1863 July 18: The Way Vicksburg Was Surrendered
From the July 18, 1863, issue of The Prescott Journal we find this first-hand, but unknown, account of the surrender of Vicksburg.
The Way Vicksburg was Surrendered.
On the 3d another flag of truce came into our lines, brought by two Confederate officers, one of who proved to be Maj. Gen. Brown.¹ The messengers were blindfolded. They remained awaiting the return of Gen. Smith [William F. Smith], who took the dispatches from Pemberton [John C. Pemberton] to Grant.—Their eyes were unbandaged after an hour, and they conversed freely with the Union officers. One messenger said—“Iron enough had been thrown into the city to stock an immense foundry, and build monuments for all the citizens and soldiers who had fallen.”
When Smith returned the messengers were again blindfolded and conducted to a safe point, from which they could enter their own lines again.
Curiosity was manifested by the officers and soldiers to learn the contents of Pemberton’s dispatches, which was finally gratified. The rebel General saw fit to intimate that unnecessary effusion of blood and loss of lives might be prevented by a brief cessation of hostilities, during which Commissioners might be appointed for the surrender of the city.
He also intimated that he could hold the city for an indefinite period.
Grant’s reply was very brief, saying that Pemberton had it in his power at any moment to stop the bloodshed. The Commissioners were unnecessary, as the only stipulation he could accept was unconditional surrender. It was concluded with a deserved tribute to the bravery and endurance of the rebel garrison, and said if they surrendered, they should all be treated with the courtesy due prisoners of war.
The rebel messengers had not been gone long, when Pemberton sent again, asking a personal interview with Grant, which was promptly granted.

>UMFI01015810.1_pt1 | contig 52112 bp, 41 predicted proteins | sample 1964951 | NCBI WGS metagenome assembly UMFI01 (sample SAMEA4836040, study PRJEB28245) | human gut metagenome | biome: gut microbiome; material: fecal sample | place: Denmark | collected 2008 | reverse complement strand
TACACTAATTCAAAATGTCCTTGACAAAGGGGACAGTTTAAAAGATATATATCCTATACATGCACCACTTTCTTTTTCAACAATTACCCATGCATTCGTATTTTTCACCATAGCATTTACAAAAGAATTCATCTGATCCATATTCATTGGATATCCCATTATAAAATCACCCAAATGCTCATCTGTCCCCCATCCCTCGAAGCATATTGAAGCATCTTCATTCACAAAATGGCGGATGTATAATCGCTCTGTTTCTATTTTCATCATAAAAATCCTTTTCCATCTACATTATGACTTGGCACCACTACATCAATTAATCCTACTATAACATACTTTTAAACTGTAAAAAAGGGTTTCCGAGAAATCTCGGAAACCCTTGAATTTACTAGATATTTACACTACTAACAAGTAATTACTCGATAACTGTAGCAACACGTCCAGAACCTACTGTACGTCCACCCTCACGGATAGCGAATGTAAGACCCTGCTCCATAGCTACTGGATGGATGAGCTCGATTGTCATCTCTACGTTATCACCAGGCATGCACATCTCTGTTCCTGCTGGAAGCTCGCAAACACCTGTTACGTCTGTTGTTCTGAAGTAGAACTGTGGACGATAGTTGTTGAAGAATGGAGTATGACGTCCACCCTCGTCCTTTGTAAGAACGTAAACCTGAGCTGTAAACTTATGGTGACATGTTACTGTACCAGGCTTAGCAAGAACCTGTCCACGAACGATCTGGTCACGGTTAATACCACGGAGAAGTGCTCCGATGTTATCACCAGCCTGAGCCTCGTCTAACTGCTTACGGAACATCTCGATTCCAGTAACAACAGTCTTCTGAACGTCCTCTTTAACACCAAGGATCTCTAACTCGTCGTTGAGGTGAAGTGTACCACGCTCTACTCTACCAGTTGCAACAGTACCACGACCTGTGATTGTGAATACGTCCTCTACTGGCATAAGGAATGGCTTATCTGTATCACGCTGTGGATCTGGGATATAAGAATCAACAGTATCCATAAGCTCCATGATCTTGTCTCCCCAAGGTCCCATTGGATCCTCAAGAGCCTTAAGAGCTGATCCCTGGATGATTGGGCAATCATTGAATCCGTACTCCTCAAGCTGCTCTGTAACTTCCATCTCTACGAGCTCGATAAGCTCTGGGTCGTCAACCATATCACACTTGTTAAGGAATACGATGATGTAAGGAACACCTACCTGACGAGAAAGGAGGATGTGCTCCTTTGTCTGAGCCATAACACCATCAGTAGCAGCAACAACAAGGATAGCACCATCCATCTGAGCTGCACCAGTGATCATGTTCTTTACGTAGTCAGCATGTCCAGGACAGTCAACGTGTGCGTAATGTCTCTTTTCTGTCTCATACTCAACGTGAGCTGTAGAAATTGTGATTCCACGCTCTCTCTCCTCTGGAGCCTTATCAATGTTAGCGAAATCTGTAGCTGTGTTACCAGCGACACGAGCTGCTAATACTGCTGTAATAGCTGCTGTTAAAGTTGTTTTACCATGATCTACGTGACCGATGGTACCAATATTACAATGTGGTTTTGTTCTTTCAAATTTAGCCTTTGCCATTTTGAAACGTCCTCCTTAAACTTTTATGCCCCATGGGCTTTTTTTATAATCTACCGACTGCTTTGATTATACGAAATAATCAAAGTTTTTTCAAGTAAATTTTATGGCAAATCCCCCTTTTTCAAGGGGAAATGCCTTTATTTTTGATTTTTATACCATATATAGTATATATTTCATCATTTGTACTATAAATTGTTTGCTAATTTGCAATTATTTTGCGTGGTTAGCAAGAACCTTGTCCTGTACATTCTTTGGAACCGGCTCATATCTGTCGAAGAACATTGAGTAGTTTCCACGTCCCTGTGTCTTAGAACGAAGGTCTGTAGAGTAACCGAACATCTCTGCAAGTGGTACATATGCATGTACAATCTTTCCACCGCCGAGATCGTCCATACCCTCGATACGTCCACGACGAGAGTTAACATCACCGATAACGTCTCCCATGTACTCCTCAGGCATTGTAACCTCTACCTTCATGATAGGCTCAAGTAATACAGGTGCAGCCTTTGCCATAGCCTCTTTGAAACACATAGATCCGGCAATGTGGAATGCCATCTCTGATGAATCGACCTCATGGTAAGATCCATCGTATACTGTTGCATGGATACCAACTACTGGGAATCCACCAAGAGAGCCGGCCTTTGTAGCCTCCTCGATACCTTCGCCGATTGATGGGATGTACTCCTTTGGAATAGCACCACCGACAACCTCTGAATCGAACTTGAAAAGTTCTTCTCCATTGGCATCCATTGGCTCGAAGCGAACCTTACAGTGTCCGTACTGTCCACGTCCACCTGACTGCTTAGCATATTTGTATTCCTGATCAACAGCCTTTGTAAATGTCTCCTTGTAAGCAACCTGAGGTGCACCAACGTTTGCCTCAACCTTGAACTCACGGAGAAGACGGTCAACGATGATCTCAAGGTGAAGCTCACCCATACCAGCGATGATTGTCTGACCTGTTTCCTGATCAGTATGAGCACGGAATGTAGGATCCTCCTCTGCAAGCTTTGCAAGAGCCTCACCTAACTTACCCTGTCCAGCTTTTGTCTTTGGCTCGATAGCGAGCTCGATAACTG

At 3 P. M., the same day, a conference took place about midway between the fronts of the contending forces. The scene was witnessed by thousands of federal and rebel soldiers, who for the first time in weeks, showed themselves with impunity above the rifle pits, and during all these weeks they had been within five yards of each other.
Grant came slowly to the place of rendezvous smoking a cigar, and apparently the only unexcited person in the vast assemblage.
Pemberton first remarked he had been present when different fortresses had surrendered to Federal arms in the Mexican war, and in these the enemy were granted terms and conditions, and so he thought his army was as well entitled to favors as a foreign foe.
Grant listened and then proposed a private conversation, to which Pemberton agreed. What was said during the conference can only be judged from the results.
After little more than an hour terms were agreed upon, and the rebels surrendered.
It was arranged that the Federal forces should enter at 10 o’clock on the 4th.
The rebels were all to be paroled.
The prisoners are allowed to retain their horses and four days rations, to be taken from the rebel stores.
The prisoners are liable to exchange. The enemy numbered from 20,000 to 30,000.
By Pemberton’s arrangement there fell into Grant’s hands along with the small arms, the forts, defenses, etc.
Cannon are plenty, and in quality equal to the best in the Confederacy.
At 10 A. M. on the 4th Gen. Steele [Frederick Steele] and a division marched into and garrisoned the city, the bands playing national airs. The flag was soon seen above the buildings where of late only the rebel ensign met the breeze, and Vicksburg was in loyal possession once more.
Not long after a formal possession had been taken of the city Col. Markland² made his entrance and took charge of the Post office, and agreed to establish Federal mail routes with the rest of the world.
1. Martin Luther Smith (1819-1866) was one of the few Northern-born generals to fight for the Confederacy. He graduated from West Point and spent much of his early military career in the South. In February 1862 he was appointed colonel of the Confederate 21st Louisiana Infantry. He served under General David Twiggs, helping plan the defense of New Orleans. In April of that year he was promoted to brigadier general. In May of 1863 he took charge of constructing the defenses of Vicksburg, as well as leading a division. After Vicksburg fell, he was held as a prisoner of war for seven months and was exchanged in early 1864. He served briefly as the head of the Engineer Corps for the entire Confederate Army, when he became the chief engineer for the Army of Northern Virginia. Later, he held the same position for the Army of Tennessee. As chief engineer of the Department of Alabama, Mississippi, and East Louisiana at the end of the war, he prepared the defenses of Mobile, Alabama, where he remained until the city fell. After the War he established a civil engineering company in Savannah, Georgia, but died less than a year later.
2. Absalom H. Markland of the Army mail service.